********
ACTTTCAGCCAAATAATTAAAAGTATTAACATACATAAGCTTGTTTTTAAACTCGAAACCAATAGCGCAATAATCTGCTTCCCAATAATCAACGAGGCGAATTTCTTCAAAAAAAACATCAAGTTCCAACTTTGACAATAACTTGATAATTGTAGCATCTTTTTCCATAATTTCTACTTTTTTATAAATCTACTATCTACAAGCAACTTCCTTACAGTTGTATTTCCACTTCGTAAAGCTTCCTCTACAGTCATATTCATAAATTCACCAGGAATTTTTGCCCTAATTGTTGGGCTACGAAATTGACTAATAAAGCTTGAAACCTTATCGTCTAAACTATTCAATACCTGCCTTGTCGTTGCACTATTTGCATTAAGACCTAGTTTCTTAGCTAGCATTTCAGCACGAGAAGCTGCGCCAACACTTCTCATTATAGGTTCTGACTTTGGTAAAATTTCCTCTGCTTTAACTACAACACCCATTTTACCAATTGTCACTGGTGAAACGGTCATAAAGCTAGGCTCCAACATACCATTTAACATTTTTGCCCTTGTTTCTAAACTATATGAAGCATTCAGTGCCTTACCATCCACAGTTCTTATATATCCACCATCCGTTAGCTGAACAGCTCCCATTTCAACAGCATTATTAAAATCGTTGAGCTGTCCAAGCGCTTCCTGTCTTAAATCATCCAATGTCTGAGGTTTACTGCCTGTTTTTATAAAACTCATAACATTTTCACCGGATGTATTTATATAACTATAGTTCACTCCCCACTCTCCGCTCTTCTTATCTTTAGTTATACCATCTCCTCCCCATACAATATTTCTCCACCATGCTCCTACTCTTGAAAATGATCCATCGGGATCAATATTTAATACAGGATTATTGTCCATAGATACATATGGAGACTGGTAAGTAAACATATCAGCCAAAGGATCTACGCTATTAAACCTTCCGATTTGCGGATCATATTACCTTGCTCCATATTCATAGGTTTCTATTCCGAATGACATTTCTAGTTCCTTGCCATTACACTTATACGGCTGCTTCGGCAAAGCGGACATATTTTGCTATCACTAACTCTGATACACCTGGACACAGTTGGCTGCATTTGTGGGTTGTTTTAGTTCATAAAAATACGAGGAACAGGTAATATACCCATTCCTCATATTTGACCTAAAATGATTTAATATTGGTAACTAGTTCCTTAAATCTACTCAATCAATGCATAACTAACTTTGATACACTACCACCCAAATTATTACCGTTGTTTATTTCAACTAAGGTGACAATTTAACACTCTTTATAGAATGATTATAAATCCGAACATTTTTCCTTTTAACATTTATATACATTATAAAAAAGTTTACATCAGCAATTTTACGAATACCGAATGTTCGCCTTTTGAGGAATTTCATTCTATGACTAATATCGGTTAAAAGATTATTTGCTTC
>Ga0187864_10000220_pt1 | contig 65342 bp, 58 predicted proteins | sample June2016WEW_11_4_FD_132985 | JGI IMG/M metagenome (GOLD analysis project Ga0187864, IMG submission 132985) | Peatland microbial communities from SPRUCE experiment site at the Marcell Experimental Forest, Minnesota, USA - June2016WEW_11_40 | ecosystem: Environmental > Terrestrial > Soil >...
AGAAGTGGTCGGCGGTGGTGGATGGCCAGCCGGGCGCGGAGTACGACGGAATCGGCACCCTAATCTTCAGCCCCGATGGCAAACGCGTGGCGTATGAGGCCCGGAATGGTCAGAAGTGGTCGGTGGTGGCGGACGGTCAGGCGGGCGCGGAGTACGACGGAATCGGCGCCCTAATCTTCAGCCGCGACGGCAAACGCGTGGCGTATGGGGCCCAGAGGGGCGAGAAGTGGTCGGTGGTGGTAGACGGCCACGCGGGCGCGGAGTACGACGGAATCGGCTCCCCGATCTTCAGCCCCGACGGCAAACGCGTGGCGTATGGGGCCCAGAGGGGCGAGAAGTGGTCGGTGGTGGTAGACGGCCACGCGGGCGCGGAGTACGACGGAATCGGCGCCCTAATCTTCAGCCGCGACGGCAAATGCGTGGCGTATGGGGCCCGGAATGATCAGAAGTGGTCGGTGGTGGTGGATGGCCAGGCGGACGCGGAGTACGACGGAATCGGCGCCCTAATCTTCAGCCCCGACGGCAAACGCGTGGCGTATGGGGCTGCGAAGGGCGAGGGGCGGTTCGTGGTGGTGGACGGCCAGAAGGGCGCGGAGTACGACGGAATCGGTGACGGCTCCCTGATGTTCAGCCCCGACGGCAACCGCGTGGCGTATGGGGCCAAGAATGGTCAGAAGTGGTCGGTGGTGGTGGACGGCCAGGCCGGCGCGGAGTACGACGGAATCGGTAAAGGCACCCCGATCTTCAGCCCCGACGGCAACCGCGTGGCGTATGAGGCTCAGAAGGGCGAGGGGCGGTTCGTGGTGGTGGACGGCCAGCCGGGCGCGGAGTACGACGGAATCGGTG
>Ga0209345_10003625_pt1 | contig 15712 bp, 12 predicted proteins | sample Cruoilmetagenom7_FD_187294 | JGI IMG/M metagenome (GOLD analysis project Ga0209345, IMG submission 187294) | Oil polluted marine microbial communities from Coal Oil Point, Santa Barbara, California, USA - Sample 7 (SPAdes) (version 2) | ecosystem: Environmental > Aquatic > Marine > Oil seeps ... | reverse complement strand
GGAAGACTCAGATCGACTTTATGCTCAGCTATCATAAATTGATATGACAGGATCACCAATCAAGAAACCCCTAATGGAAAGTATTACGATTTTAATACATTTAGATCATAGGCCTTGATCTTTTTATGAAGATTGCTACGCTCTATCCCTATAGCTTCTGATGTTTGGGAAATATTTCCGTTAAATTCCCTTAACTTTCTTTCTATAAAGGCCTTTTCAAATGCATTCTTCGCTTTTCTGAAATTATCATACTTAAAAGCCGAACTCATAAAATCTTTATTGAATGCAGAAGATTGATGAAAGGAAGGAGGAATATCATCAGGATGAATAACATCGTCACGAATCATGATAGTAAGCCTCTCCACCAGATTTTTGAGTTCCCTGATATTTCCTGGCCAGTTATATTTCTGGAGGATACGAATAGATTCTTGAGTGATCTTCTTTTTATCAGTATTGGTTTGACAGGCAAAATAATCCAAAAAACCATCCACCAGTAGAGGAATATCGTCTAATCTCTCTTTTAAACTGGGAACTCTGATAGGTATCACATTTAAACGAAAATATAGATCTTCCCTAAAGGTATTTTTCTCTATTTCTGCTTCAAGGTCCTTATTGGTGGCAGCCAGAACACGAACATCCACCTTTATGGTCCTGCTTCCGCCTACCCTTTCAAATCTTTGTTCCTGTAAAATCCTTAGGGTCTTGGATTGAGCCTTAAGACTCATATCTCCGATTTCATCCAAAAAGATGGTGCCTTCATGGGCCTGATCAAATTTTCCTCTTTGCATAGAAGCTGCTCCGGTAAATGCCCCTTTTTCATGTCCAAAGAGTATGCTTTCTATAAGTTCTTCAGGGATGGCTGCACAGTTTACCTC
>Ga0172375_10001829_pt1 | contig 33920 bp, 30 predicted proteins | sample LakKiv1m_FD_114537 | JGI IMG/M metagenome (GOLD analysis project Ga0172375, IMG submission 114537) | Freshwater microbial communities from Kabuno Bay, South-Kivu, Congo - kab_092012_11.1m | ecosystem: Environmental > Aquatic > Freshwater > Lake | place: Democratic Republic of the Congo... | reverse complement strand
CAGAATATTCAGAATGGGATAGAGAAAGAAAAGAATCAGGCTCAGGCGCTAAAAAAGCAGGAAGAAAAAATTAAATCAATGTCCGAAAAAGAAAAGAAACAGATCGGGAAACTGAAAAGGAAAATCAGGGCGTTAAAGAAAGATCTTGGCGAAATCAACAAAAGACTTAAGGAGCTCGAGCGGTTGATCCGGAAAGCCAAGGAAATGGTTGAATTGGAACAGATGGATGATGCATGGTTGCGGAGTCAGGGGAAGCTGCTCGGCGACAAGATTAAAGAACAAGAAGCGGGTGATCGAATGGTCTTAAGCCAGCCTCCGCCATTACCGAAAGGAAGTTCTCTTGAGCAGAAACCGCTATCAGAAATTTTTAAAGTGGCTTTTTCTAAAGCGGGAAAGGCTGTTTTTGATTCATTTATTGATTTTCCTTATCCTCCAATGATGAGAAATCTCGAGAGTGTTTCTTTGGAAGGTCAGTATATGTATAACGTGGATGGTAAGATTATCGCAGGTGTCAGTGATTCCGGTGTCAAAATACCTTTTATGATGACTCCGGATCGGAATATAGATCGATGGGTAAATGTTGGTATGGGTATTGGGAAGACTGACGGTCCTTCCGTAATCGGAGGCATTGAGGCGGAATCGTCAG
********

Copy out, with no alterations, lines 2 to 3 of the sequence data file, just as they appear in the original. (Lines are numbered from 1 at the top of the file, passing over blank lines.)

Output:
>Ga0187864_10000220_pt1 | contig 65342 bp, 58 predicted proteins | sample June2016WEW_11_4_FD_132985 | JGI IMG/M metagenome (GOLD analysis project Ga0187864, IMG submission 132985) | Peatland microbial communities from SPRUCE experiment site at the Marcell Experimental Forest, Minnesota, USA - June2016WEW_11_40 | ecosystem: Environmental > Terrestrial > Soil >...
AGAAGTGGTCGGCGGTGGTGGATGGCCAGCCGGGCGCGGAGTACGACGGAATCGGCACCCTAATCTTCAGCCCCGATGGCAAACGCGTGGCGTATGAGGCCCGGAATGGTCAGAAGTGGTCGGTGGTGGCGGACGGTCAGGCGGGCGCGGAGTACGACGGAATCGGCGCCCTAATCTTCAGCCGCGACGGCAAACGCGTGGCGTATGGGGCCCAGAGGGGCGAGAAGTGGTCGGTGGTGGTAGACGGCCACGCGGGCGCGGAGTACGACGGAATCGGCTCCCCGATCTTCAGCCCCGACGGCAAACGCGTGGCGTATGGGGCCCAGAGGGGCGAGAAGTGGTCGGTGGTGGTAGACGGCCACGCGGGCGCGGAGTACGACGGAATCGGCGCCCTAATCTTCAGCCGCGACGGCAAATGCGTGGCGTATGGGGCCCGGAATGATCAGAAGTGGTCGGTGGTGGTGGATGGCCAGGCGGACGCGGAGTACGACGGAATCGGCGCCCTAATCTTCAGCCCCGACGGCAAACGCGTGGCGTATGGGGCTGCGAAGGGCGAGGGGCGGTTCGTGGTGGTGGACGGCCAGAAGGGCGCGGAGTACGACGGAATCGGTGACGGCTCCCTGATGTTCAGCCCCGACGGCAACCGCGTGGCGTATGGGGCCAAGAATGGTCAGAAGTGGTCGGTGGTGGTGGACGGCCAGGCCGGCGCGGAGTACGACGGAATCGGTAAAGGCACCCCGATCTTCAGCCCCGACGGCAACCGCGTGGCGTATGAGGCTCAGAAGGGCGAGGGGCGGTTCGTGGTGGTGGACGGCCAGCCGGGCGCGGAGTACGACGGAATCGGTG